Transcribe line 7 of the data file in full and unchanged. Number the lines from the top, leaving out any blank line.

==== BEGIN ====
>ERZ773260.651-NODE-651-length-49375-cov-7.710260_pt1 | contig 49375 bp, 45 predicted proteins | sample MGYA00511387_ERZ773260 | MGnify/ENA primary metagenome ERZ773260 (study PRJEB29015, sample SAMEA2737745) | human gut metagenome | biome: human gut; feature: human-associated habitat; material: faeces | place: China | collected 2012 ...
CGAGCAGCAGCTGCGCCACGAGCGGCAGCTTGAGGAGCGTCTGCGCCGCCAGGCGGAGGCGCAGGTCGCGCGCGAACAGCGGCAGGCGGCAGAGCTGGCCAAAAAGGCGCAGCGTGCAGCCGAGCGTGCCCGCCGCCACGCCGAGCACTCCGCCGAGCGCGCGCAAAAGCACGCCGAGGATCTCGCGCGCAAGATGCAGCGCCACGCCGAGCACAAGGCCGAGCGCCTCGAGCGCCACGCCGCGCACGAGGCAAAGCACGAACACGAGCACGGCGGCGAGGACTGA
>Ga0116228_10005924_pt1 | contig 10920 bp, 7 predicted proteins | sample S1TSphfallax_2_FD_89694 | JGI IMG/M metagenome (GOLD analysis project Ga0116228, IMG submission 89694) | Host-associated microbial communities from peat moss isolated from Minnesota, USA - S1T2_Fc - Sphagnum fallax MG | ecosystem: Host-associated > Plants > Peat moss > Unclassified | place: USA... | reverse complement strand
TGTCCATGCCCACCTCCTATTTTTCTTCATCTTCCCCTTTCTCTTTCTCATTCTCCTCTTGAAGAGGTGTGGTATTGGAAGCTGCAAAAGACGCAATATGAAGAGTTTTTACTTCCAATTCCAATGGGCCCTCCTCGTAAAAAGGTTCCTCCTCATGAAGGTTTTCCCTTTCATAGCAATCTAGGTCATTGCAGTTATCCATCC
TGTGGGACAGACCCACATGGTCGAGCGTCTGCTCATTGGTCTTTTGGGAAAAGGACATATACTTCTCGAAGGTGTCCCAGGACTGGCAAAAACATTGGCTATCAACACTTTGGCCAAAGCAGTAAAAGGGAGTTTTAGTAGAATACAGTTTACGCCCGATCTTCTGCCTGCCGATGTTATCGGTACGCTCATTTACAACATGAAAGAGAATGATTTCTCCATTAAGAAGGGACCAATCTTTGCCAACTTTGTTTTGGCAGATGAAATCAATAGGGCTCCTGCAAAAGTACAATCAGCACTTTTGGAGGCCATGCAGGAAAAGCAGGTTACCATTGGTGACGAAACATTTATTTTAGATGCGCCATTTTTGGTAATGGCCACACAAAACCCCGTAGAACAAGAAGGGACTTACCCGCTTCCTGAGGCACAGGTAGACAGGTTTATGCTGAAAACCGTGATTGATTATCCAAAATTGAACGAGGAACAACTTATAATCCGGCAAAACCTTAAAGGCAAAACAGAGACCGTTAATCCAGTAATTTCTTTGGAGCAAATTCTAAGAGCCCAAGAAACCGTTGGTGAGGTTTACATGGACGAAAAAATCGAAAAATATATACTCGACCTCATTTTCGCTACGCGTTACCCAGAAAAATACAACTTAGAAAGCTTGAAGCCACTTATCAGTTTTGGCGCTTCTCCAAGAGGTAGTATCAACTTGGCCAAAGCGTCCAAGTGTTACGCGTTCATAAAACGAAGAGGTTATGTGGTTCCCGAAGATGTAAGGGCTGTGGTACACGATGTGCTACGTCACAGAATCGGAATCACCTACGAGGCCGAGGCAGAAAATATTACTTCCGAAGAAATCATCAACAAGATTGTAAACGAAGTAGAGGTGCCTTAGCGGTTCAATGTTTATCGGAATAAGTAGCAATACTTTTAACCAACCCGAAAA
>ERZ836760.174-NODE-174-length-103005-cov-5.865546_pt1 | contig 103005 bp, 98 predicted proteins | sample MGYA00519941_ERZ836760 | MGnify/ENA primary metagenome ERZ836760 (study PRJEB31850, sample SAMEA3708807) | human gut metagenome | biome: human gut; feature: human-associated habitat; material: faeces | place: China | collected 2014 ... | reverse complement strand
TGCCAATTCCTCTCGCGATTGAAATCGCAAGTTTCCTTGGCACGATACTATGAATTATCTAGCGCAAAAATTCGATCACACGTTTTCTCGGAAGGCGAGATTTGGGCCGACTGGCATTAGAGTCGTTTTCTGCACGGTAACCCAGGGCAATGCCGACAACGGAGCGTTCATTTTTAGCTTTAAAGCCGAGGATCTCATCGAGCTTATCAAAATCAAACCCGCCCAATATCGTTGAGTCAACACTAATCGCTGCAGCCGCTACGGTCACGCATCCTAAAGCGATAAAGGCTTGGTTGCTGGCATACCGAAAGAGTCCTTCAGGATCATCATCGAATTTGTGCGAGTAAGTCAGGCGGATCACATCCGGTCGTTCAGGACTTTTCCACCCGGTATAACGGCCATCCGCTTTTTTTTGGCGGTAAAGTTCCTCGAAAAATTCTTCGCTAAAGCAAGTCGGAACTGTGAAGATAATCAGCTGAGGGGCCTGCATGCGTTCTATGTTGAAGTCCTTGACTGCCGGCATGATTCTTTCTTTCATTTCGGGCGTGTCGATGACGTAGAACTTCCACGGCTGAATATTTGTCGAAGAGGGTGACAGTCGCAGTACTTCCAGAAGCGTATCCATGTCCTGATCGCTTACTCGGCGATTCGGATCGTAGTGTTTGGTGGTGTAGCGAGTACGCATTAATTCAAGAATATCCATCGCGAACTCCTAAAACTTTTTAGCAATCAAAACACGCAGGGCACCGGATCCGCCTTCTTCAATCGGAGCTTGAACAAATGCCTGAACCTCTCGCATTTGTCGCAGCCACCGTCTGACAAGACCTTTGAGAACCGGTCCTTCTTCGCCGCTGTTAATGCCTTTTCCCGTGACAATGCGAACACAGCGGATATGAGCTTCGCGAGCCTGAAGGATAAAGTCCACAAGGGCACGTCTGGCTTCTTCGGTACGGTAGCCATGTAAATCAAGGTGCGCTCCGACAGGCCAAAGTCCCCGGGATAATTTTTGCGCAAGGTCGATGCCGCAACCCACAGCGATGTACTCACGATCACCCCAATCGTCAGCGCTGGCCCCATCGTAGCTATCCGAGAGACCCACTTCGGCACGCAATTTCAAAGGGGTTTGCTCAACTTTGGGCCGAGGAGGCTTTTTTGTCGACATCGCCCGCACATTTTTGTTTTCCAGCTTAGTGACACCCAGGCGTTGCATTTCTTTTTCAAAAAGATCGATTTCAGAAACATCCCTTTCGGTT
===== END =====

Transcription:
TGCCAATTCCTCTCGCGATTGAAATCGCAAGTTTCCTTGGCACGATACTATGAATTATCTAGCGCAAAAATTCGATCACACGTTTTCTCGGAAGGCGAGATTTGGGCCGACTGGCATTAGAGTCGTTTTCTGCACGGTAACCCAGGGCAATGCCGACAACGGAGCGTTCATTTTTAGCTTTAAAGCCGAGGATCTCATCGAGCTTATCAAAATCAAACCCGCCCAATATCGTTGAGTCAACACTAATCGCTGCAGCCGCTACGGTCACGCATCCTAAAGCGATAAAGGCTTGGTTGCTGGCATACCGAAAGAGTCCTTCAGGATCATCATCGAATTTGTGCGAGTAAGTCAGGCGGATCACATCCGGTCGTTCAGGACTTTTCCACCCGGTATAACGGCCATCCGCTTTTTTTTGGCGGTAAAGTTCCTCGAAAAATTCTTCGCTAAAGCAAGTCGGAACTGTGAAGATAATCAGCTGAGGGGCCTGCATGCGTTCTATGTTGAAGTCCTTGACTGCCGGCATGATTCTTTCTTTCATTTCGGGCGTGTCGATGACGTAGAACTTCCACGGCTGAATATTTGTCGAAGAGGGTGACAGTCGCAGTACTTCCAGAAGCGTATCCATGTCCTGATCGCTTACTCGGCGATTCGGATCGTAGTGTTTGGTGGTGTAGCGAGTACGCATTAATTCAAGAATATCCATCGCGAACTCCTAAAACTTTTTAGCAATCAAAACACGCAGGGCACCGGATCCGCCTTCTTCAATCGGAGCTTGAACAAATGCCTGAACCTCTCGCATTTGTCGCAGCCACCGTCTGACAAGACCTTTGAGAACCGGTCCTTCTTCGCCGCTGTTAATGCCTTTTCCCGTGACAATGCGAACACAGCGGATATGAGCTTCGCGAGCCTGAAGGATAAAGTCCACAAGGGCACGTCTGGCTTCTTCGGTACGGTAGCCATGTAAATCAAGGTGCGCTCCGACAGGCCAAAGTCCCCGGGATAATTTTTGCGCAAGGTCGATGCCGCAACCCACAGCGATGTACTCACGATCACCCCAATCGTCAGCGCTGGCCCCATCGTAGCTATCCGAGAGACCCACTTCGGCACGCAATTTCAAAGGGGTTTGCTCAACTTTGGGCCGAGGAGGCTTTTTTGTCGACATCGCCCGCACATTTTTGTTTTCCAGCTTAGTGACACCCAGGCGTTGCATTTCTTTTTCAAAAAGATCGATTTCAGAAACATCCCTTTCGGTT